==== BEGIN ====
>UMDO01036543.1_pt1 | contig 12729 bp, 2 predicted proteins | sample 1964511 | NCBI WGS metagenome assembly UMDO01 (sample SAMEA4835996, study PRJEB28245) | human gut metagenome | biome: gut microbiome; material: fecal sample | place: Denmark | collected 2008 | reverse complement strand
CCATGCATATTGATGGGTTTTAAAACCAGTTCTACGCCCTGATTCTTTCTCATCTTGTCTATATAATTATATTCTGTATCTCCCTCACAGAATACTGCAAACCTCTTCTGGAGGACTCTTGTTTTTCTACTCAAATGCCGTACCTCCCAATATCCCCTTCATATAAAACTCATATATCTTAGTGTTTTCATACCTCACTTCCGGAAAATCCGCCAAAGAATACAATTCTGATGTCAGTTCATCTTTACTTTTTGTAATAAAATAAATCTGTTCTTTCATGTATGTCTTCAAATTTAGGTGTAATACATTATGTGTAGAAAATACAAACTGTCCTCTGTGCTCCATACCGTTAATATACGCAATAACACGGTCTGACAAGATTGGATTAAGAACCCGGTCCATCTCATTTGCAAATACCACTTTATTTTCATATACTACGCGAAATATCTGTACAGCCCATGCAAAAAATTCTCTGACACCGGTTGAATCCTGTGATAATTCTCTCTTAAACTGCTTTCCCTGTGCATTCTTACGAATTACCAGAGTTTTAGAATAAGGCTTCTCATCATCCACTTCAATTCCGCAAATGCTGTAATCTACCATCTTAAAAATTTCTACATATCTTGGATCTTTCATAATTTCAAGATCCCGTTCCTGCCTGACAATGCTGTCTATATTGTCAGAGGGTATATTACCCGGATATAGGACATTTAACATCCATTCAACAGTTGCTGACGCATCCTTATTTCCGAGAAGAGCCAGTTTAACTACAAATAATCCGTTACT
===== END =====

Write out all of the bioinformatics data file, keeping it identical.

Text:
>UMDO01036543.1_pt1 | contig 12729 bp, 2 predicted proteins | sample 1964511 | NCBI WGS metagenome assembly UMDO01 (sample SAMEA4835996, study PRJEB28245) | human gut metagenome | biome: gut microbiome; material: fecal sample | place: Denmark | collected 2008 | reverse complement strand
CCATGCATATTGATGGGTTTTAAAACCAGTTCTACGCCCTGATTCTTTCTCATCTTGTCTATATAATTATATTCTGTATCTCCCTCACAGAATACTGCAAACCTCTTCTGGAGGACTCTTGTTTTTCTACTCAAATGCCGTACCTCCCAATATCCCCTTCATATAAAACTCATATATCTTAGTGTTTTCATACCTCACTTCCGGAAAATCCGCCAAAGAATACAATTCTGATGTCAGTTCATCTTTACTTTTTGTAATAAAATAAATCTGTTCTTTCATGTATGTCTTCAAATTTAGGTGTAATACATTATGTGTAGAAAATACAAACTGTCCTCTGTGCTCCATACCGTTAATATACGCAATAACACGGTCTGACAAGATTGGATTAAGAACCCGGTCCATCTCATTTGCAAATACCACTTTATTTTCATATACTACGCGAAATATCTGTACAGCCCATGCAAAAAATTCTCTGACACCGGTTGAATCCTGTGATAATTCTCTCTTAAACTGCTTTCCCTGTGCATTCTTACGAATTACCAGAGTTTTAGAATAAGGCTTCTCATCATCCACTTCAATTCCGCAAATGCTGTAATCTACCATCTTAAAAATTTCTACATATCTTGGATCTTTCATAATTTCAAGATCCCGTTCCTGCCTGACAATGCTGTCTATATTGTCAGAGGGTATATTACCCGGATATAGGACATTTAACATCCATTCAACAGTTGCTGACGCATCCTTATTTCCGAGAAGAGCCAGTTTAACTACAAATAATCCGTTACT